The Czech cabinet found itself embroiled in suspicions of corruption even before it managed to take office on July 10, as the new finance minister was forced to refute suggestions he may have promised favours in return for help paying off debts. The same man is preparing a budget that has no chance of being implemented.
An unsuccessful candidate in the country's presidential election in January, Jan Fischer was appointed finance minister in the new interim cabinet under Jiri Rusnok on July 8. The new prime minister was chosen to lead a "government of experts" by the eventual winner of the presidential election, Milos Zeman.
That move followed the June collapse of the former centre right coalition under former PM Petr Necas, in the wake of a series of anti-corruption raids which implicated a close aide. The coalition parties, as well as the opposition CSSD - a shoe in to win the next elections - are set to hand the Rusnok cabinet a defeat in the necessary vote of confidence in parliament.
That looks likely to paralyze the Czech political system, with the power hungry Zeman capable under the constitution of keeping his man Rusnok in office regardless until the next scheduled election in May. That puts construction of the 2014 budget at risk, threatening to stall investment just as the country should be pushing its way out of recession.
While the CSSD insists early elections should be held, coalition parties ODS and Top 09 claim to have a parliamentary majority to allow them to form a government to see out the term. They have pledged to block Rusnok's proposals for fiscal stimulus including infrastructure spending.
As finance minister, Fischer - who switched his support to Zeman when he pulled out of the presidential race - has suggested his budget would loosen the purse strings significantly. The coalition has lost huge support amongst the population over the past three years due to an extremely harsh austerity programme. Albeit, Czech borrowing costs benefitted, many analysts agree that the policy has helped push the country into its longest ever recession.
"We both agreed that this country needs to revive economic growth and fiscal policy should help to do so," Fischer told reporters July 8, according to Bloomberg. "Restrictions and cuts need to be done for sure, but returning to growth is a priority."
Should the interim cabinet's fiscal plan be rejected as expected, "then the 2014 budget will need to follow this year's," points out Martin Lobotka at Erste. "This can actually be a good thing," he suggests, "in that the government will not be able to go on a spending spree in an election year, should it so desire." However, that would also see the country stuck without the chance to relax austerity - a move that even the hawkish coalition had planned before it fell.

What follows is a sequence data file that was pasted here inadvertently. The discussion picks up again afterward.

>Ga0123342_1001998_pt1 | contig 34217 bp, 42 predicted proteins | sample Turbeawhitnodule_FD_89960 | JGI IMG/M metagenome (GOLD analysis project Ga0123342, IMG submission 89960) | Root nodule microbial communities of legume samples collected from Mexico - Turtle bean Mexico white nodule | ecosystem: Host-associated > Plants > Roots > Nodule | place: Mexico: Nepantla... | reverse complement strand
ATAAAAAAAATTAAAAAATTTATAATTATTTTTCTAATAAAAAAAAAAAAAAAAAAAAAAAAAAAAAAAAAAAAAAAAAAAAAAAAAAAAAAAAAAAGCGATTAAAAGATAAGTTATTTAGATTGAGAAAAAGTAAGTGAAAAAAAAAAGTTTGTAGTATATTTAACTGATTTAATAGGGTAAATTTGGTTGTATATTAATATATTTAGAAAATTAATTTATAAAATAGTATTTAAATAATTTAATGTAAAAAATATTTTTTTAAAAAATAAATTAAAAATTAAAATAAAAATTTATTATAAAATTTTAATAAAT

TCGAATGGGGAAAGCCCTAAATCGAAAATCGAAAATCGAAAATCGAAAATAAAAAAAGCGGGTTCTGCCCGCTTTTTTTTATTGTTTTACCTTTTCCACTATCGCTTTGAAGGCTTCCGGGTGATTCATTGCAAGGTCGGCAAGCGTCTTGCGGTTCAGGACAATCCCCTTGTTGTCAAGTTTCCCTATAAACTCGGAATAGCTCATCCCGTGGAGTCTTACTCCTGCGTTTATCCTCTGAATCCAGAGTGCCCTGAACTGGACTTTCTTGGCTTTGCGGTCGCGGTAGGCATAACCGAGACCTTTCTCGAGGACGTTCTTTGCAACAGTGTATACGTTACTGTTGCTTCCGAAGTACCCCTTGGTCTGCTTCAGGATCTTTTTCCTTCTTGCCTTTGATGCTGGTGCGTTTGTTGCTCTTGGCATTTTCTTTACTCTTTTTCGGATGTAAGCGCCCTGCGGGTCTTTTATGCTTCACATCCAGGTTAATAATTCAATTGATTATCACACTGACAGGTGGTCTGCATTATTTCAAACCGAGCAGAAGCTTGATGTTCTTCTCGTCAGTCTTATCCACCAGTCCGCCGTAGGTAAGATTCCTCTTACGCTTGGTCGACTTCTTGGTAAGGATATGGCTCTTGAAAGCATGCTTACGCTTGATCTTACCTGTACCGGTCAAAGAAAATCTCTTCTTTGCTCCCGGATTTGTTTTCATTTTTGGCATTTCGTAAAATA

However, on top of the fact that his fiscal plan looks to have zero chance of being implemented, the uncharismatic Fischer saw his prospects in his new role sink further the following day, when he was forced before even taking office to deny a conflict of interest. On July 9, he insisted in a press release that he has not "sold" favours.
Less than a week before taking office, Fischer was reported to be still struggling to pay off debts incurred during his failed presidential campaign. However, according to CTK, over the preceding six days, over CZK5.3m (€204,612) arrived at Fischer's presidential campaign account, allowing him to clear the books.
That fulfilled an earlier promise to wipe out the debt before starting his new job. Fischer was the only one of nine presidential candidates to miss the legal deadline to clear campaign debt, and clearly needed to avoid suspicion that creditors might hold sway over his decisions. However, some see the risk as simply having shifted.
"My acquisition of the last gifts had been agreed upon long before I was offered the post of finance minister and even long before the present cabinet fell," Fischer insisted in his statement. "Since my sponsors are generally well known, it is absolutely ruled out that they may enjoy some advantages or that I may favour them as finance minister." He added that he has not promised any help to sponsors in exchange for their gifts.
Fischer's sponsors are declared as lawyer Daniel Palko, businessmen Ladislav Drab and Stefan Havlik, and David Sivor - a member of the Czech-Israeli Mutual Chamber of Commerce.
On July 10, two criminal complaints were launched against Fischer. The Salamoun Association - a Czech NGO - said it has "called on Prague state attorney Jana Hercegova to look into the suspicion that the donation of CZK5.3m ... can be qualified as the provision and acceptance of a bribe."
Meanwhile, journalist Jiri X. Dolezal filed a criminal complaint with Olomouc High State Attorney Ivo Istvan - the man who lead the raids that brought down Necas' government. He accused the new finance minister of "buying" his job when he switched his support to Zeman in the presidential race.
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